Rising second economy
Poor quality of goods and services, along with shortages of key consumer goods and the repressed inflationary pressure of high wages, low prices and insufficient supply, all served to create a vibrant unofficial ‘second economy’, outside the central economic plan and largely illegal. In a context where there is too much money chasing too few products, speculation and black market activity become almost inevitable.
Because activity in the second economy was better rewarded than normal work, it served to undermine the rest of the economy. Parenti gives the following example: “The poorer the restaurant service, the fewer the number of clients and the more food left over to take home for oneself or sell on the black market. The last thing restaurant personnel wanted was satisfied customers who would return to dine at the officially fixed low prices.”
Keeran and Kenny’s Socialism Betrayed: Behind the Collapse of the Soviet Union provides an authoritative description of the Soviet second economy and its knock-on effects:
The second economy included the practices of managers reporting the loss or spoilage of goods in order to divert them to the black market. It embraced a common practice in state stores of salespeople and managers laying aside rare goods in order to secure tips from favoured customers or to sell them in the black market. Consumer durable goods like automobiles for which waiting lists existed presented ‘considerable opportunity for graft,’ as well as for ‘speculation,’ that is, for resale at higher prices…
Repairs, services and even production constituted other avenues of illegal gain. This included household repair, automotive repair, sewing and tailoring, moving furniture, and building private dwellings. This work, illegal in itself, often involved material and time stolen from regular employment…
The home production of grape and fruit wine and beer, the illegal resale of state beverages, and the sale of stolen ethanol accounted for as much as 2.2 percent of the Gross Domestic Product in 1979.
Keeran and Kenny argue that the second economy reached a level where it created ”a layer of people who depended upon private activity for all or a substantial portion of their income” and that such people ”could rightly be considered a nascent class of petty bourgeoisie”. With the formation of an economic class comes the demand for political representation. Zyuganov writes that “the shadow economy was running out of space for expanded reproduction; consequently, its bosses raised the question of how to weaken political restraints by influencing the state and Party apparatus, including the CPSU Central Committee, from the inside. It was under such pressures that perestroika came into existence.” (op cit)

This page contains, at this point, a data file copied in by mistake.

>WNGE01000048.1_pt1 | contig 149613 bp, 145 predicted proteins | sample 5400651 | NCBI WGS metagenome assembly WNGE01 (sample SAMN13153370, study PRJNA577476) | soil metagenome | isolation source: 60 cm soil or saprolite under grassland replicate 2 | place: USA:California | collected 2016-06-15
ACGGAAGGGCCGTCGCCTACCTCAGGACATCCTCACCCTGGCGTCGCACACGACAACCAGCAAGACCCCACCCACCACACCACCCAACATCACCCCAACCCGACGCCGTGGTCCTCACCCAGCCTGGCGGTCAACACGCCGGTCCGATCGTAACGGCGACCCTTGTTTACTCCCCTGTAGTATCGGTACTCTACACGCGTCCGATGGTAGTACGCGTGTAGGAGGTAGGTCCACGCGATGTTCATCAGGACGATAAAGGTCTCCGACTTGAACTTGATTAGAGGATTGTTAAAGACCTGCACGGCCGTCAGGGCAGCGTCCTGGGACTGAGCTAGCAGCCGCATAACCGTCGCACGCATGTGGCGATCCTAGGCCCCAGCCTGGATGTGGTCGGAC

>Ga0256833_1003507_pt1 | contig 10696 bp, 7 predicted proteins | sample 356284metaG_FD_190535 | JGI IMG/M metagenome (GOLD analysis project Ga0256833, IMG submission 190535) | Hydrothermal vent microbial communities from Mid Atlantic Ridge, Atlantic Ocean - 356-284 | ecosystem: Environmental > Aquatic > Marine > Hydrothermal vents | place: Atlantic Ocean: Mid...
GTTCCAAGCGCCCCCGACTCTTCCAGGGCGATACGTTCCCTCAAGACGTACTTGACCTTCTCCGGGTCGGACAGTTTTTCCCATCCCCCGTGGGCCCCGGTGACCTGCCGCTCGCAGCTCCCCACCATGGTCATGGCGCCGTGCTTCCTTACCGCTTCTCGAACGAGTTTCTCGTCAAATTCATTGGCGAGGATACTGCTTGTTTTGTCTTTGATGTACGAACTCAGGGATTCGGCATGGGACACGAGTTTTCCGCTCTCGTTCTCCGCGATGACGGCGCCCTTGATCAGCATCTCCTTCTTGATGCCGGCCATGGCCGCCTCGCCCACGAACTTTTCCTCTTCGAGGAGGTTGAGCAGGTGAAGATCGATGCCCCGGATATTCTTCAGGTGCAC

The growing second economy served to further reduce the effectiveness of the primary economy, contributing to shortages of goods and labour. All of this contributed to the undermining of Soviet socialism.
The arms race and the cost of friendship
By the early 1980s, the USSR was dedicating vast resources to aiding socialist and progressive states around the world, most notably Vietnam, Cuba, Afghanistan, Ethiopia, Nicaragua, Angola and South Yemen. In many cases, such support was critical for the survival of these states. Bhalchandra Ranadive of the CPI(M) correctly remarked that “but for this help the economies of many newly liberated countries would have been helplessly dependent on Western aid.” (Red October, op cit). The rising cost of this support – and particularly the waging of a long, difficult war in Afghanistan, which will be discussed later in the series – coincided with the period of economic difficulties. Arne Odd Westad writes: “The global role that the Soviets had taken on meant that both military expenditure – already in the late 1970s just slightly less than 25 percent of GDP – and support for socialist states continued to increase into the 1980s, although it was clear to the leadership that the additional shortages this created at home were socially harmful and unpopular.”
An anecdote reveals the dilemma for the Soviet leadership: “When East German state planning chairman Gerhard Schürer appealed to his Soviet counterpart Nikolai Baibakov for more fuel in 1981, Baibakov responded, ‘Should I cut back on oil to Poland? Vietnam is starving … should we just give away Southeast Asia? Angola, Mozambique, Ethiopia, Yemen … we carry them all. And our standard of living is extraordinarily low’” (Jeremy Friedman, Shadow Cold War: The Sino-Soviet Competition for the Third World, University of North Carolina Press, 2015).